Microsoft is taking proactive measures to reduce the expanding software supply chain is one of the most serious issues confronting software development today. Microsoft’s Secure Supply Chain Consumption Framework, which Microsoft recently open sourced for managing open source in software development, is one such step.
Microsoft wants to secure the software supply chain by using tools such as Software Bills Of Materials (SBOMs), which are an itemized list of the components that comprise a software application and display information about the software in use. With the SBOMs and the Secure Supply Chain Consumption Framework, S2C2F, Microsoft is also moving toward supply chain transparency.
S2C2F helps Microsoft manage how it consumes and contributes to open-source projects. It also allows organizations to see how they interact with open source, identifying potential areas of risk and providing a repetitive set of actions that can keep any threats to a minimum. To top it all off, it comes with a maturity model that assists users in achieving the appropriate level of compliance for the development process.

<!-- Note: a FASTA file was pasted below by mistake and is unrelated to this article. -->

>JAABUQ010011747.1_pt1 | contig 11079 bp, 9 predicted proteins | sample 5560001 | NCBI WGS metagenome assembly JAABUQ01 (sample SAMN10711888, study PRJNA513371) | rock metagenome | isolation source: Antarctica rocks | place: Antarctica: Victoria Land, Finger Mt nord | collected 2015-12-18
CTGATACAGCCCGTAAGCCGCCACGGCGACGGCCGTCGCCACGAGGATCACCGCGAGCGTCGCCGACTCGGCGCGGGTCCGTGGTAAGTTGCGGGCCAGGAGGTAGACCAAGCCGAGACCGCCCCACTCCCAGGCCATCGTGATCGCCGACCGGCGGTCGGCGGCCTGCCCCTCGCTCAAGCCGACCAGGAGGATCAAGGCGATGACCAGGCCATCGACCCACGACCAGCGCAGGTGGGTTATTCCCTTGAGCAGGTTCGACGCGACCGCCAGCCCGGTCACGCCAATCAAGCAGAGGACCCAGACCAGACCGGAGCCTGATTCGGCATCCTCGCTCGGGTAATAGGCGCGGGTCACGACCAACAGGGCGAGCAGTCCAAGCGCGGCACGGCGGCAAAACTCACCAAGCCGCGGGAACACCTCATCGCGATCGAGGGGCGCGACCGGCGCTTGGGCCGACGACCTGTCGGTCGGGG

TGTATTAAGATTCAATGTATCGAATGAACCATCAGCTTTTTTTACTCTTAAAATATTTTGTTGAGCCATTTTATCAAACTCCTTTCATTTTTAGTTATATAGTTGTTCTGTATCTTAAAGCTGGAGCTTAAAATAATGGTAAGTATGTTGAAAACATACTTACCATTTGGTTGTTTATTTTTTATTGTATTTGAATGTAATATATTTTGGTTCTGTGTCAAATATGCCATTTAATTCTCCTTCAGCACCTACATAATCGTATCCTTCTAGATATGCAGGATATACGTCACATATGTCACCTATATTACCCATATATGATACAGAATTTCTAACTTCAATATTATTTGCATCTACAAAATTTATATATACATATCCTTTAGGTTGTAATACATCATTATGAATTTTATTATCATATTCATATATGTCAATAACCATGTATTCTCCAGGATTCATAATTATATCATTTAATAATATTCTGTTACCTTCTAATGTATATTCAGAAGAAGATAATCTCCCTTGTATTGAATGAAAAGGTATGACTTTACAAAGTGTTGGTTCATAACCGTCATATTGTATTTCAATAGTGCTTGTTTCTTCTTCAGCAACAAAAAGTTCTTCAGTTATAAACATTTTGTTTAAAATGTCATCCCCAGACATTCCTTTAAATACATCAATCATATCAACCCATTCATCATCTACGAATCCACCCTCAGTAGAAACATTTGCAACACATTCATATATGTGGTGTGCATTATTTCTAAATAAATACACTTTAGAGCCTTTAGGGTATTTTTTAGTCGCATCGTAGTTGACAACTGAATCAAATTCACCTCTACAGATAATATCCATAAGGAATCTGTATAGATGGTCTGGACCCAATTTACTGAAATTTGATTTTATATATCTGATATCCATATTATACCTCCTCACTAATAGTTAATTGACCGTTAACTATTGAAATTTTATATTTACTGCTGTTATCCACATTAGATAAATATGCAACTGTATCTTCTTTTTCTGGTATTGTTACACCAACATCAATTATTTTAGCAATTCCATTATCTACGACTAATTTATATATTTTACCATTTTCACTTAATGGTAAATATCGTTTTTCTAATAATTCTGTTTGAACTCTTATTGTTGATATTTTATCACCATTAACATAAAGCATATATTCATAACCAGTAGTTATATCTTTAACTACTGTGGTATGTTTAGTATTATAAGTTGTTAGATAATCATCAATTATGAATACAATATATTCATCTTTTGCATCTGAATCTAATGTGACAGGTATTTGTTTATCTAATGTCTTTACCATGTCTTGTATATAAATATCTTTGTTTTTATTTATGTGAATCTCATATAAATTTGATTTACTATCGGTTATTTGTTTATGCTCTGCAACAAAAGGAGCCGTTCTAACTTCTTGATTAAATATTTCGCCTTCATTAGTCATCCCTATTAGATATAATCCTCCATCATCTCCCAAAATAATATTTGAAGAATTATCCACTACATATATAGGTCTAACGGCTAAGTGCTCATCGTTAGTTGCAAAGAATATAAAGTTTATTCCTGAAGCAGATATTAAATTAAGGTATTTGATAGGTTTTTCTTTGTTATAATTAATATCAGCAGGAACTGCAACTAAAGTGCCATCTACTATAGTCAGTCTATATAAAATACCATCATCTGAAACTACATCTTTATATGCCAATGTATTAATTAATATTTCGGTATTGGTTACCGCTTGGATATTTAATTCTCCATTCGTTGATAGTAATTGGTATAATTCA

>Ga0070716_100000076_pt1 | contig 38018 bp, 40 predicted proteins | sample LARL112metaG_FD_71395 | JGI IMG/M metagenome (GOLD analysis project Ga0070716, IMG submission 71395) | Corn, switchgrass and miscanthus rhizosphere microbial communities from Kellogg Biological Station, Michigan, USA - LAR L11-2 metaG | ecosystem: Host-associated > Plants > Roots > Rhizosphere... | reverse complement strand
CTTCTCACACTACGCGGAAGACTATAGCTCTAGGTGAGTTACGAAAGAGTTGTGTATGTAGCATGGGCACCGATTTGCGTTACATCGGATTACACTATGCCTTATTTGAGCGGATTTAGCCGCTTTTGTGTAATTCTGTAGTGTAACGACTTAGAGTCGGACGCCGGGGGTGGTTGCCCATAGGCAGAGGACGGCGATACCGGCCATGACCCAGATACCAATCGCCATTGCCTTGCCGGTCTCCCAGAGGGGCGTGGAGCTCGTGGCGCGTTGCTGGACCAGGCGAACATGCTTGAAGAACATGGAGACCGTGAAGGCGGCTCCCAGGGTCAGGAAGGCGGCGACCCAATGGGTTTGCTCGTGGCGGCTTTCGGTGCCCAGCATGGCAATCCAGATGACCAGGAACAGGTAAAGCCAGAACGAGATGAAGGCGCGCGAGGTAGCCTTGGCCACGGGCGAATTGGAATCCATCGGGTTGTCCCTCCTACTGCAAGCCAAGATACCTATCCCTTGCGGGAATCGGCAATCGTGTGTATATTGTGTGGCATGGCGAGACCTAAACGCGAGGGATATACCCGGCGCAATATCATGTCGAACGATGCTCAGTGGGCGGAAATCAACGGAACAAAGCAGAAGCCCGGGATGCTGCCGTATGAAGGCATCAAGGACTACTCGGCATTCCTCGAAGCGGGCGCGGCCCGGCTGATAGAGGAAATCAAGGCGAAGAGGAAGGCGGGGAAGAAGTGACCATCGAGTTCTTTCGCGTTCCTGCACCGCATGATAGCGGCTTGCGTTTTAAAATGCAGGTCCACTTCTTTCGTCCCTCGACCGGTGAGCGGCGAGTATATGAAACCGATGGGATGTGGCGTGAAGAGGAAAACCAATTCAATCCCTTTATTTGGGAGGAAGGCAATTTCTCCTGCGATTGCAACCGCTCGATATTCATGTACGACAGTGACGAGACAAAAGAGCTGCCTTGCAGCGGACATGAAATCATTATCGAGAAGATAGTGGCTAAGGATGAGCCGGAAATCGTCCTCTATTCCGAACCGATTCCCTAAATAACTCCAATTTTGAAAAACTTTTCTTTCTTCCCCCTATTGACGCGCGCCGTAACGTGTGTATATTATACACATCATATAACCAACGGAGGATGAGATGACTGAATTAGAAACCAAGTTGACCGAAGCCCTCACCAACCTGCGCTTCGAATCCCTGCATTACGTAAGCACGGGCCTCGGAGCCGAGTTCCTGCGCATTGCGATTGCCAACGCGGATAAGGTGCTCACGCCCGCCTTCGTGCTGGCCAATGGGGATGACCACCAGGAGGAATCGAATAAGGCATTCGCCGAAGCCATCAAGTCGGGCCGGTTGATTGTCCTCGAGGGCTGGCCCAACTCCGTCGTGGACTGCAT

S2C2F is built around eight distinct practices that focus on specific interactions with open-source code and the threats associated with them. They are as follows: Ingest, Inventory, Update, and Enforce. Audit, Scan, and Rebuild, in addition to Fix and upstream.
Each represents a point in the life cycle of software development where users must consider threats and risks when working with open-source code, libraries, or components.
The sources for this piece include an article in TechRepublic.